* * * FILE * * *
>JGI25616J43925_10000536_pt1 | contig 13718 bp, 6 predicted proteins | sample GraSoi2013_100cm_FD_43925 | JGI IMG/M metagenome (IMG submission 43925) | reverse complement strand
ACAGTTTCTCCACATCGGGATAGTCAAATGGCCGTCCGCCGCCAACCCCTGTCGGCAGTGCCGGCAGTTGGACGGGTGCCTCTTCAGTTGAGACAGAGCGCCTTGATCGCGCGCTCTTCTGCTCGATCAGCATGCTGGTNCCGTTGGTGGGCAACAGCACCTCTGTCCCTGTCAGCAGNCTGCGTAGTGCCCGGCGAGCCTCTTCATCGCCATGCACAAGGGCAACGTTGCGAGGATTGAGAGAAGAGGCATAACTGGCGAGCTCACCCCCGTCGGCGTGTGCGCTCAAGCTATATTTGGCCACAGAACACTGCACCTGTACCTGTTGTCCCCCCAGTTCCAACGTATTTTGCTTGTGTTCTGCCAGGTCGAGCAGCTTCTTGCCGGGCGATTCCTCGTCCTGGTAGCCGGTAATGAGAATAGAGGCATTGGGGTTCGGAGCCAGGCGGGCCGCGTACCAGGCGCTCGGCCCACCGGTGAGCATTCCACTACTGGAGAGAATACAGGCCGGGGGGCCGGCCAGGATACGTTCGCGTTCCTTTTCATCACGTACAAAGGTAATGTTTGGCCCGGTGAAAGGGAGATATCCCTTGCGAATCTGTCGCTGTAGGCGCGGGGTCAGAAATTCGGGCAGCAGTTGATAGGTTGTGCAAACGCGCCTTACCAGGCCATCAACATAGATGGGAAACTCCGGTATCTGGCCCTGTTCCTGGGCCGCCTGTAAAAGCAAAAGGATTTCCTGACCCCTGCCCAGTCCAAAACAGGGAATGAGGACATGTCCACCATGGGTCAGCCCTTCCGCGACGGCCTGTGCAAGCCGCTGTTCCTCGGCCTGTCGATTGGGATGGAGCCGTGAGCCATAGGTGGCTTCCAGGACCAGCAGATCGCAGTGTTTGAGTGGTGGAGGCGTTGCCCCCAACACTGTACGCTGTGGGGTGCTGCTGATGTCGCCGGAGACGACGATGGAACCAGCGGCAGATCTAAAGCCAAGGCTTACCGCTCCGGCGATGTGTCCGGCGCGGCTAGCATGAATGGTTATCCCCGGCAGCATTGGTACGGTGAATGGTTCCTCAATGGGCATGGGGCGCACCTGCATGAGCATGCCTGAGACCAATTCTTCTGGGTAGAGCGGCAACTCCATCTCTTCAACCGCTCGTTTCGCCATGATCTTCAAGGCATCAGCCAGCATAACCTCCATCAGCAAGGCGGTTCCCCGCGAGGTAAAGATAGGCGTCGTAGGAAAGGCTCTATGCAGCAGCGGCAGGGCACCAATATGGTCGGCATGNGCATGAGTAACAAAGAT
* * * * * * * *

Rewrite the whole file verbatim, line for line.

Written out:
>JGI25616J43925_10000536_pt1 | contig 13718 bp, 6 predicted proteins | sample GraSoi2013_100cm_FD_43925 | JGI IMG/M metagenome (IMG submission 43925) | reverse complement strand
ACAGTTTCTCCACATCGGGATAGTCAAATGGCCGTCCGCCGCCAACCCCTGTCGGCAGTGCCGGCAGTTGGACGGGTGCCTCTTCAGTTGAGACAGAGCGCCTTGATCGCGCGCTCTTCTGCTCGATCAGCATGCTGGTNCCGTTGGTGGGCAACAGCACCTCTGTCCCTGTCAGCAGNCTGCGTAGTGCCCGGCGAGCCTCTTCATCGCCATGCACAAGGGCAACGTTGCGAGGATTGAGAGAAGAGGCATAACTGGCGAGCTCACCCCCGTCGGCGTGTGCGCTCAAGCTATATTTGGCCACAGAACACTGCACCTGTACCTGTTGTCCCCCCAGTTCCAACGTATTTTGCTTGTGTTCTGCCAGGTCGAGCAGCTTCTTGCCGGGCGATTCCTCGTCCTGGTAGCCGGTAATGAGAATAGAGGCATTGGGGTTCGGAGCCAGGCGGGCCGCGTACCAGGCGCTCGGCCCACCGGTGAGCATTCCACTACTGGAGAGAATACAGGCCGGGGGGCCGGCCAGGATACGTTCGCGTTCCTTTTCATCACGTACAAAGGTAATGTTTGGCCCGGTGAAAGGGAGATATCCCTTGCGAATCTGTCGCTGTAGGCGCGGGGTCAGAAATTCGGGCAGCAGTTGATAGGTTGTGCAAACGCGCCTTACCAGGCCATCAACATAGATGGGAAACTCCGGTATCTGGCCCTGTTCCTGGGCCGCCTGTAAAAGCAAAAGGATTTCCTGACCCCTGCCCAGTCCAAAACAGGGAATGAGGACATGTCCACCATGGGTCAGCCCTTCCGCGACGGCCTGTGCAAGCCGCTGTTCCTCGGCCTGTCGATTGGGATGGAGCCGTGAGCCATAGGTGGCTTCCAGGACCAGCAGATCGCAGTGTTTGAGTGGTGGAGGCGTTGCCCCCAACACTGTACGCTGTGGGGTGCTGCTGATGTCGCCGGAGACGACGATGGAACCAGCGGCAGATCTAAAGCCAAGGCTTACCGCTCCGGCGATGTGTCCGGCGCGGCTAGCATGAATGGTTATCCCCGGCAGCATTGGTACGGTGAATGGTTCCTCAATGGGCATGGGGCGCACCTGCATGAGCATGCCTGAGACCAATTCTTCTGGGTAGAGCGGCAACTCCATCTCTTCAACCGCTCGTTTCGCCATGATCTTCAAGGCATCAGCCAGCATAACCTCCATCAGCAAGGCGGTTCCCCGCGAGGTAAAGATAGGCGTCGTAGGAAAGGCTCTATGCAGCAGCGGCAGGGCACCAATATGGTCGGCATGNGCATGAGTAACAAAGAT